Why Mark Zuckerberg Runs 10,000 Facebook Versions a Day
In a rare interview on the podcast 'Masters of Scale,' the Facebook CEO shares how his obsession with testing everything has helped his company scale.
Editor's Note: In the new podcast Masters of Scale, LinkedIn co-founder and Greylock partner Reid Hoffman explores his philosophy on how to scale a business -- and at Entrepreneur.com, entrepreneurs are responding with their own ideas and experiences in our hub. This week, we're discussing Hoffman's theory: if you're not embarrassed by your first product release, you released it too late.
"Move fast and break things" are words Mark Zuckerberg has lived by for years. Before launching the biggest social media network on the planet, the New York native launched ZuckNet, a network to help his family communicate when he was a tween.
"My dad was a dentist, and growing up, one of the neat things was that his dental office was actually connected to our home. And the dentists and hygienists needed to share data on the patients," he shares with Reid Hoffman, the host of podcast Masters of Scale, a 10-episode series in which the LinkedIn co-founder and Greylock partner chats with big-name leaders about unconventional theories pertaining to scaling businesses. "So I built a system where he could communicate with folks across rooms, and can also can communicate with me and my sisters upstairs—and I called it ZuckNet, because it was basically our little network, inside the Zuckerberg home, and it was fun. Basically, that was the predecessor to probably a bunch of different social software ideas that I explored over time."
Later, in college, he created a crowdsourced platform for his art history class, along with a program to help students figure out classes they should take. All were launched haphazardly, imperfectly and quickly – an approach that allowed Zuckerberg to get user feedback, iterate and create a product people could use.
"I think that there's really something to the strategy of just learn, and go as quickly as you can," he tells Hoffman. "Even if not every single release is perfect, I think you're going to end up doing better over a year or two than you would be if you just waited to get feedback for a year of all your ideas."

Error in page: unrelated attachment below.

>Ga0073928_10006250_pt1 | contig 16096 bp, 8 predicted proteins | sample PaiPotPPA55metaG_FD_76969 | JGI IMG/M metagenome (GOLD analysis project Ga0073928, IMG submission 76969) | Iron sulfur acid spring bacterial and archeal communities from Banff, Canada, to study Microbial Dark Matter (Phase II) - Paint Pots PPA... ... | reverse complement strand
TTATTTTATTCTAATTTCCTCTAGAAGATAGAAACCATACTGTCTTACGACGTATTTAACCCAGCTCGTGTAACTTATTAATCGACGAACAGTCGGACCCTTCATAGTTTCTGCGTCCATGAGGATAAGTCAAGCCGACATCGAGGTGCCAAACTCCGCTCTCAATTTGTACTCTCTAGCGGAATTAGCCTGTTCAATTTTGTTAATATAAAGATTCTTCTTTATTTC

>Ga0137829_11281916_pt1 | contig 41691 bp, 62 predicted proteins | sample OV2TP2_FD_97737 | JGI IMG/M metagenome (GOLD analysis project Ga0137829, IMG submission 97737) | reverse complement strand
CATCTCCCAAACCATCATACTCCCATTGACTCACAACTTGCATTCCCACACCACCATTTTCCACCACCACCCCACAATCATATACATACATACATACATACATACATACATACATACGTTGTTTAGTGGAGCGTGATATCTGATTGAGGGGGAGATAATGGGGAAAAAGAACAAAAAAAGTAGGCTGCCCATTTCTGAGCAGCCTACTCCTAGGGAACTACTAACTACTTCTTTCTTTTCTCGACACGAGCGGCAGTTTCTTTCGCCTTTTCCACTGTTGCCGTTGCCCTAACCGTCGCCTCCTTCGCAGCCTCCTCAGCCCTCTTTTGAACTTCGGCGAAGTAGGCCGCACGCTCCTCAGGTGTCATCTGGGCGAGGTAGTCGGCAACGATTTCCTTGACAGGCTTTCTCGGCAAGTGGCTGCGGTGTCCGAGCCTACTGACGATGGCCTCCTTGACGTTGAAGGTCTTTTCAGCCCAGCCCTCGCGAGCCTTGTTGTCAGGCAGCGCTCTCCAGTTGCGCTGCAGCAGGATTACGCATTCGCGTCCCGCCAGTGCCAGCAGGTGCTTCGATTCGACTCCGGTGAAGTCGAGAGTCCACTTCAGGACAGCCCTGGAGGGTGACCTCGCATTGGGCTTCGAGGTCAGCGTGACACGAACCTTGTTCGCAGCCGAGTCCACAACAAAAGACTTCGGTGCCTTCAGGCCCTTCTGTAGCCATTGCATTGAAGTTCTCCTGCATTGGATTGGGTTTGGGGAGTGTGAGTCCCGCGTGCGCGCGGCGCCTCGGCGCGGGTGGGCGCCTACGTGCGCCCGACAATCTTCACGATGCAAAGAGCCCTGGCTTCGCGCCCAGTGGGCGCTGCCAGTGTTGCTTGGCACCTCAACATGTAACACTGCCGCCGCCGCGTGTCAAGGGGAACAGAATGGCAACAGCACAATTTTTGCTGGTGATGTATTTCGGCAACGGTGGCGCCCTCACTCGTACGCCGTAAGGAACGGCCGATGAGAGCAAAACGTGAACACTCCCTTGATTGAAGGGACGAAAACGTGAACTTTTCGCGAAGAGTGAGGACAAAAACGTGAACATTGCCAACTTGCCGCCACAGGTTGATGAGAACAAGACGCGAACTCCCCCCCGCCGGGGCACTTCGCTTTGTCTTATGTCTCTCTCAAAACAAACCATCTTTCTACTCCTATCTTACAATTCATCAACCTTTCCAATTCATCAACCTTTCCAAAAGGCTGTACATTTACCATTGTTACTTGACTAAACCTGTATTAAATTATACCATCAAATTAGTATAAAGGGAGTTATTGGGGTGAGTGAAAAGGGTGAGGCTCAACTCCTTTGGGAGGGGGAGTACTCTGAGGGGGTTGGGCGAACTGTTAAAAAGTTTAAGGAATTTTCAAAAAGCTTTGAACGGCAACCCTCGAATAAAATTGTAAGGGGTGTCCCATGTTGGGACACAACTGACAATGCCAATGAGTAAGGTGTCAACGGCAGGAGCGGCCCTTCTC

And at Facebook, this is what they do every single day, says Zuckerberg.
At any given point in time, there isn't just one version of Facebook running, there are probably 10,000. Any engineer at the company can basically decide that they want to test something. There are some rules on sensitive things, but in general, an engineer can test something, and they can launch a version of Facebook not to the whole community, but maybe to 10,000 people or 50,000 people—whatever is necessary to get a good test of an experience," he shares in the podcast. "And then, they get a readout of how that affected all of the different metrics, and things that we care about. How were people connecting? How were people sharing? Do people have more friends in this version? Of course, business metrics, like how does this cost the efficiency of running the service, how much revenue are we making?"
By doing so, Zuckerberg creates a constant feedback loop, allowing Facebook to test their assumptions.
"Giving people the tools to be able to go get that data, without having to argue whether their idea's good through layers of management before testing something, frees people up to move quicker," he says in the podcast. "If the thing doesn't work, then we add that to our documentation of all the lessons that we've learned over time. If it does work, then we can incorporate those small changes into the base of what Facebook is—that now everyone else who is trying to build an improvement, that's the new baseline that they need to get against."
This approach, the one Zuckerberg is famous for -- "move fast and break things" -- also has helped the social media platform scale quickly, in more than just the above example. And according to Hoffman, co-founder of LinkedIn and Greylock partner, this approach is the right one for entrepreneurs.
"If you're not embarrassed by your first product release, you've released it too late," Hoffman says on Masters of Scale. "The way for most entrepreneurs to create a great product is through a tight feedback loop with real customers using a real product."
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